Guest host of #litchat for Friday, March 15 is James Markert, author of A White Wind Blew.
Novels about illness and dying are often fraught with excessive emotion or didactic preaching about getting the most out of your waning life. Although James Markert’s A White Wind Blew features a doctor still grieving his wife’s death while doing penance as a physician at a lavish tuberculosis hospital during the dry 1920s, it skirts the maudlin with a poignant story about death and dying, grieving and healing, and facing sickness again.
Set in the historic Waverly Hills Tuberculosis Sanatorium near Louisville, A White Wind Blew features a stellar cast of characters, beginning with Wolfgang Pike. Dr. Pike was named after his musical father’s favorite composer. But most of the patients at Waverly Hills call him Father. Before meeting his late wife, Rose, he was studying for the priesthood. After Rose’s death he reasserted his desire to be a priest and here’s where the story begins.
Fathers weighs heavily on Wolfgang. There’s God the Father whom Wolfgang believes he failed in marrying Rose, and there’s his own now dead father whom Wolfgang feels he’s failed in becoming a doctor instead of a professional musician an composer. These two failures provide the conflicts that drive Wolfgang to continue working at Waverly rather than returning to the monastery.
And then there’s Nurse Susannah. As hard as he tries, Wolfgang can’t see her as only a sister figure. When a former concert pianist, shell-shocked by the last decade’s war and his missing fingers, checks into Waverly, Wolfgang draws on his substantial musical abilities to draw the music out of the man. While doing so, he unites some of the Negro patients from the decrepit Negro hospital down the hill, with the white patients in the luxury hospital. The KKK is on the rise during the prohibition years and Waverly is not immune to the wicked infection of these masked marauders.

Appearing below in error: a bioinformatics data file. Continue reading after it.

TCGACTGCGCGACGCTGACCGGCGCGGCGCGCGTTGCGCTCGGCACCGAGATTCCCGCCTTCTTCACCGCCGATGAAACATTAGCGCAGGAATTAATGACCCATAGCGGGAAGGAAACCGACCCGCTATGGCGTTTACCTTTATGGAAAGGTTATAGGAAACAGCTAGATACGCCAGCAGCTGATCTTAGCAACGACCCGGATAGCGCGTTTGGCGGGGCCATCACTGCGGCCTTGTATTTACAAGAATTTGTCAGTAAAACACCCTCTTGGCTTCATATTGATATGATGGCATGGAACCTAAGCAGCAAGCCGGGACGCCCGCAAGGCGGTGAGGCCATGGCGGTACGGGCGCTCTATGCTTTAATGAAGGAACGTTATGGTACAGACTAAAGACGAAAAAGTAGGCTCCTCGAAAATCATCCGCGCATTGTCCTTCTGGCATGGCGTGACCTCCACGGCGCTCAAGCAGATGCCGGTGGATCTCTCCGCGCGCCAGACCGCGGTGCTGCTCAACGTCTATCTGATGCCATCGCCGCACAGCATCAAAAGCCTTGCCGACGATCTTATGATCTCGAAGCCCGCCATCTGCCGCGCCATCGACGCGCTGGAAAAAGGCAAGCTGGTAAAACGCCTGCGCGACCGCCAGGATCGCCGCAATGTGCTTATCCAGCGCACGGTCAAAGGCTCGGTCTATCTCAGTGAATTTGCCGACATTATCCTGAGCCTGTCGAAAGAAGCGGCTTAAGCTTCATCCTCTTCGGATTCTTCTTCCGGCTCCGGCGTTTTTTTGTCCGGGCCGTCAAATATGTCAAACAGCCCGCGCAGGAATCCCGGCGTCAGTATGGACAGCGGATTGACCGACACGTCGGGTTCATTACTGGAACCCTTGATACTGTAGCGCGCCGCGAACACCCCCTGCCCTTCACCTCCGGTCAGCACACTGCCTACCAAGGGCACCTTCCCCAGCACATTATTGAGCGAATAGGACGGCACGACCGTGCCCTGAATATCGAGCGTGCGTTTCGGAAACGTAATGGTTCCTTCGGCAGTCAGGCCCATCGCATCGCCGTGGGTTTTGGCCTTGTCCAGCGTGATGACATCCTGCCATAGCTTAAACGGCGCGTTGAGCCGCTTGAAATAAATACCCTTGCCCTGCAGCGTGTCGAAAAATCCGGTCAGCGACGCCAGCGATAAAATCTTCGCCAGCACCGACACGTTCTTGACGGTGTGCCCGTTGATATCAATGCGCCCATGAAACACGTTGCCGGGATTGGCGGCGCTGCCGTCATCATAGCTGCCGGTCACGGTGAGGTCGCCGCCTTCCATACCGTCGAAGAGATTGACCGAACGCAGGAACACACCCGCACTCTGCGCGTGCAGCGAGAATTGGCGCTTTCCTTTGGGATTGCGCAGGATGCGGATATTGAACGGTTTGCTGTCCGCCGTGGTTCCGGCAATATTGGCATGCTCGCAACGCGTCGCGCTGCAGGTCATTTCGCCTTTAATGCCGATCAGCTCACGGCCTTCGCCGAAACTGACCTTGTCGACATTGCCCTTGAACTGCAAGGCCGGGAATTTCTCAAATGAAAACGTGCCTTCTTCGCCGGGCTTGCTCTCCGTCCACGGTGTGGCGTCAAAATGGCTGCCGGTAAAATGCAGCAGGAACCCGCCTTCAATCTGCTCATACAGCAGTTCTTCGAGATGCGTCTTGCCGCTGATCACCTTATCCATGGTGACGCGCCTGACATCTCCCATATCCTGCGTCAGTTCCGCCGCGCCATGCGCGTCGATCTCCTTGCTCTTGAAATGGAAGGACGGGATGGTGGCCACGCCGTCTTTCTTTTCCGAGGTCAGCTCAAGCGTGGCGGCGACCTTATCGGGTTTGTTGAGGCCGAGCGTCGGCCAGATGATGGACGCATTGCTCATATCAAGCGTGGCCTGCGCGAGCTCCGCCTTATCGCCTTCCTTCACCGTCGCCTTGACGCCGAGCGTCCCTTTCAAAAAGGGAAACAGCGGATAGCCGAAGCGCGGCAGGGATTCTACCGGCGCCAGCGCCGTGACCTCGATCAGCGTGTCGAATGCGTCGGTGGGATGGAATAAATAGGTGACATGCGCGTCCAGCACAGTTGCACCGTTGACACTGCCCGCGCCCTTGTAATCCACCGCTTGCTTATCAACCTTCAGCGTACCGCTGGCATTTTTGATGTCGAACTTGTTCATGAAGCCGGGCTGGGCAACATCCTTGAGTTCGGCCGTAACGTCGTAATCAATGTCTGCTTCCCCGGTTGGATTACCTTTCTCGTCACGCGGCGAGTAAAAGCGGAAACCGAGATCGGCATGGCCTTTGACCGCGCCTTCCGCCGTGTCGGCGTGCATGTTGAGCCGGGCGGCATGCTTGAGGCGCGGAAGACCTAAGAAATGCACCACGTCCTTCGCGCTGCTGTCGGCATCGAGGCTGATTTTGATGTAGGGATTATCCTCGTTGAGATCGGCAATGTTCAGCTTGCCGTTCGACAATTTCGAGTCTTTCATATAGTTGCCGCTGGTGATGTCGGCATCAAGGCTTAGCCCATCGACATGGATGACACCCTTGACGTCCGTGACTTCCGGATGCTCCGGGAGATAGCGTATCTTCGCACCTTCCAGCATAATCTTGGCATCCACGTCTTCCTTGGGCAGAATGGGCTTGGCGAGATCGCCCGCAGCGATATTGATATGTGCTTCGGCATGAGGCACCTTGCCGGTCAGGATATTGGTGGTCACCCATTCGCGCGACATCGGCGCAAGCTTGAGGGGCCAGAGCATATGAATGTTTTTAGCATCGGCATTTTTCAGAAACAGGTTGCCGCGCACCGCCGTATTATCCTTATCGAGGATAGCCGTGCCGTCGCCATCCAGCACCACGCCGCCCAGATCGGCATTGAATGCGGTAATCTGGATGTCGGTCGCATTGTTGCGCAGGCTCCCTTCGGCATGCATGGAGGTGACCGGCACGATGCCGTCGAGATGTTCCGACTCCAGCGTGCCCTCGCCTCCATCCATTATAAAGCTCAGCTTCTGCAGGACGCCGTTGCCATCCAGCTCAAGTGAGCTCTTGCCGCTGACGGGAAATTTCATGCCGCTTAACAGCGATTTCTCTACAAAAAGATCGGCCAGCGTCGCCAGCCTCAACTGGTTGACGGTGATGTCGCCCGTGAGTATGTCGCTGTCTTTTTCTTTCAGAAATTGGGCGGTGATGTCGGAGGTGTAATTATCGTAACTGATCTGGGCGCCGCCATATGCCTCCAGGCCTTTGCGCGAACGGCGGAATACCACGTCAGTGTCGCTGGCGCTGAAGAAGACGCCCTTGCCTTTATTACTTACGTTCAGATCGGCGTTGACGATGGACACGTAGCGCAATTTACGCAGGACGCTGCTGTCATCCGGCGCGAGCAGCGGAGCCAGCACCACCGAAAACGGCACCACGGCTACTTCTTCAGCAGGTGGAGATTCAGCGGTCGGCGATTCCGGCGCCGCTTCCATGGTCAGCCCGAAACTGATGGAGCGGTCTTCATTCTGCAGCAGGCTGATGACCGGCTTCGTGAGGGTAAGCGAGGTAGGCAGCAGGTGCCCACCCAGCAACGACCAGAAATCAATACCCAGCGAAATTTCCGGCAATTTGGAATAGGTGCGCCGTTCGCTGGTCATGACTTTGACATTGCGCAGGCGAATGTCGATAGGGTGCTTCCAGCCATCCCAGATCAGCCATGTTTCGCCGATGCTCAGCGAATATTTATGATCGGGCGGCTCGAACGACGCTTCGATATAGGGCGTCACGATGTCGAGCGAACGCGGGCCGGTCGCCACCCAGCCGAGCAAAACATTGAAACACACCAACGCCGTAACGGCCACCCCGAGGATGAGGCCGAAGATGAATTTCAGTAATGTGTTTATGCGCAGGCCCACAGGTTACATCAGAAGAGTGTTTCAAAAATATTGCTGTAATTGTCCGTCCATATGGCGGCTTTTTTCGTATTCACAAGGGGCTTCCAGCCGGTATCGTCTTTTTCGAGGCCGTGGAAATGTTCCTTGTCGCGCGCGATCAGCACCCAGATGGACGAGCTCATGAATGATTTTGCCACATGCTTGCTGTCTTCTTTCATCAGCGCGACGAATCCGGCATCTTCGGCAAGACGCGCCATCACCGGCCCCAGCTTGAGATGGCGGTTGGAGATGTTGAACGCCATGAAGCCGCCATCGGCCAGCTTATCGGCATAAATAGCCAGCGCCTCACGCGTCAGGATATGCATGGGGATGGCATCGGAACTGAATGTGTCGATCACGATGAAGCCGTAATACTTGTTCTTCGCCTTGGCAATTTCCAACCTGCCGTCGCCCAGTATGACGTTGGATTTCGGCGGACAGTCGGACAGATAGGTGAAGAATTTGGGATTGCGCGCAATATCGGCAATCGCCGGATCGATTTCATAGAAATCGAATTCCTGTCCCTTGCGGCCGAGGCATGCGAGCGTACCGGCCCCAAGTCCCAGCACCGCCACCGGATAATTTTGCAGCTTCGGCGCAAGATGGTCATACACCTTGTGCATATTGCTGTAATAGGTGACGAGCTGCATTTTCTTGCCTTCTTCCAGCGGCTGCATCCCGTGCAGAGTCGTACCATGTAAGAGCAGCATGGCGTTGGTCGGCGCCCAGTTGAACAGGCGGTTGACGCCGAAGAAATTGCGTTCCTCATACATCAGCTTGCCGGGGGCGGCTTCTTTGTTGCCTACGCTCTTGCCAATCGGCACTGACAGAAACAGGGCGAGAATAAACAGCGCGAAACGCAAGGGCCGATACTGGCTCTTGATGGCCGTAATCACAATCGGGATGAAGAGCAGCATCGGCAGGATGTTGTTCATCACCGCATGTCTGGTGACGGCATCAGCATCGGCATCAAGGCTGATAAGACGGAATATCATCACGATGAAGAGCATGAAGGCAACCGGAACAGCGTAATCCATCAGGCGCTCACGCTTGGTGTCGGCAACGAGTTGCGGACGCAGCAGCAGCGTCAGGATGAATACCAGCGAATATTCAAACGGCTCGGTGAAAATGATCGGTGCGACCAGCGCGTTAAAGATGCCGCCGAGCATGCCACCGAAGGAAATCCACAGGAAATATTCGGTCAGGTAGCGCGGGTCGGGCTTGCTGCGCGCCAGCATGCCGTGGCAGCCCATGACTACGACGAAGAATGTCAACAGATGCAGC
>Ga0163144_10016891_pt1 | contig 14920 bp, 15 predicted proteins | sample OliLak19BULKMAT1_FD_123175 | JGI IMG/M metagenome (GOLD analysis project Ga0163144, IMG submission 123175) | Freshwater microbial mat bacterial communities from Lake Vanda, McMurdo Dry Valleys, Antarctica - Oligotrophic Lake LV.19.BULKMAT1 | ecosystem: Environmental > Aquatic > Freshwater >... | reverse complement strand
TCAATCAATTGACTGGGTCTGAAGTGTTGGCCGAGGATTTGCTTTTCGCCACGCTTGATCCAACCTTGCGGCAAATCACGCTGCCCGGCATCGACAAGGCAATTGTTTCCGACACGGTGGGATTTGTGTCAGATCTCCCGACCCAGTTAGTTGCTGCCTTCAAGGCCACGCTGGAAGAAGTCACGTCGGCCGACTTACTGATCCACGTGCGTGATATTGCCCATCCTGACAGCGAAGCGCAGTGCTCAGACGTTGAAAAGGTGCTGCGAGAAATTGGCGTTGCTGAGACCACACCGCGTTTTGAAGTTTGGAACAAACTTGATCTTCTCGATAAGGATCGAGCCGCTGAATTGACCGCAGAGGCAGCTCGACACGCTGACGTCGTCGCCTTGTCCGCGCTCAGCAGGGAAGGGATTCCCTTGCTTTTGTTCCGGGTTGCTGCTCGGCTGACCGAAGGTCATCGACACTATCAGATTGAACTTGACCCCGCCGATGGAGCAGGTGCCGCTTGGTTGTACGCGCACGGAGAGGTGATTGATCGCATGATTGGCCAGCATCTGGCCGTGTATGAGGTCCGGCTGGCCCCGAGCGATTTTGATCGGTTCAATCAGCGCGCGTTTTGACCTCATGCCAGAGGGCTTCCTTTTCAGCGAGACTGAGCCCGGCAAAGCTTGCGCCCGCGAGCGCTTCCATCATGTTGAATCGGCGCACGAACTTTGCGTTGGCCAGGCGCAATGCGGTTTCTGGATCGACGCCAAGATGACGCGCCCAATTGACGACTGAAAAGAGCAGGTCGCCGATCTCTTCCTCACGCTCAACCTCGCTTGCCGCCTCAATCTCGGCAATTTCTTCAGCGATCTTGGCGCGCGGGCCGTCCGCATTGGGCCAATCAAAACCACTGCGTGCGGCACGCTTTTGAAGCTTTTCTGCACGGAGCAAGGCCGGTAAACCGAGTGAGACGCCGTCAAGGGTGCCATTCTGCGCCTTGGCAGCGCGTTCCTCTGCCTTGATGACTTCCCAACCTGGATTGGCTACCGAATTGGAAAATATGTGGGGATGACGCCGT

Wolfgang faces the dying and the dead every single day, but his real nemesis is Dr. Barker, whose jealousy over Wolfgang’s ease with the patients and gentle nurturing through music lead him to unkind acts against Wolfgang, knee-jerk decisions that disappoint and confuse everyone at Waverly.
As the last musical note is played, mysteries are revealed. Patients die and patients take the long walk out the gates cured of the scourge that was tuberculosis in those days. Wolfgang must make a decision once again whether he’s truly called to the priesthood, or destined to be a simple man serving God through medicine, music and marriage.
Markert is a novelist, screenwriter, and producer from Louisville, where he lives with his wife and two children. He has a history degree from the University of Louisville, where, in his senior year, he was honored as the school’s most outstanding history major. He won an IPPY Award for The Requiem Rose, published by Butler Books. With Requiem’s local success, James signed with Writers House Literary Agency in New York, and the book was sold to Sourcebooks, Landmark in January 2012. Rewritten and retitled, it was released in North America in early March 2013 as A White Wind Blew. James is currently working on his next novel, The Strange Case of Isaac Crawley, a story that takes place in the late nineteenth century and involves the theater scene, a lunatic asylum, and the theatrical version of Dr. Jekyll and Mr. Hyde… and possibly a few gaslights, cobblestones, and an eerie fog.
Markert is also the screenwriter and co-producer of the romantic tennis comedy, 2nd Serve, which had its world premiere in New York at the Woodstock Film Festival in October 2012, with a national release in the summer of 2013. 2nd Serve was produced by Sundance award winner, Gill Holland, directed by Emmy-nominated Tim Kirkman, and stars Josh Hopkins (Cougar Town). Markert has recently finished another screenplay, From Weed-2-Seed, a drama/comedy about fresh and fast food, and is currently working on a historical horse racing film. His comedy short film, Swimming for Rio: The Jimmy Chaser Story is due to be shot sometime in 2013.
Follow James Markert on Twitter: @JamesMarkert.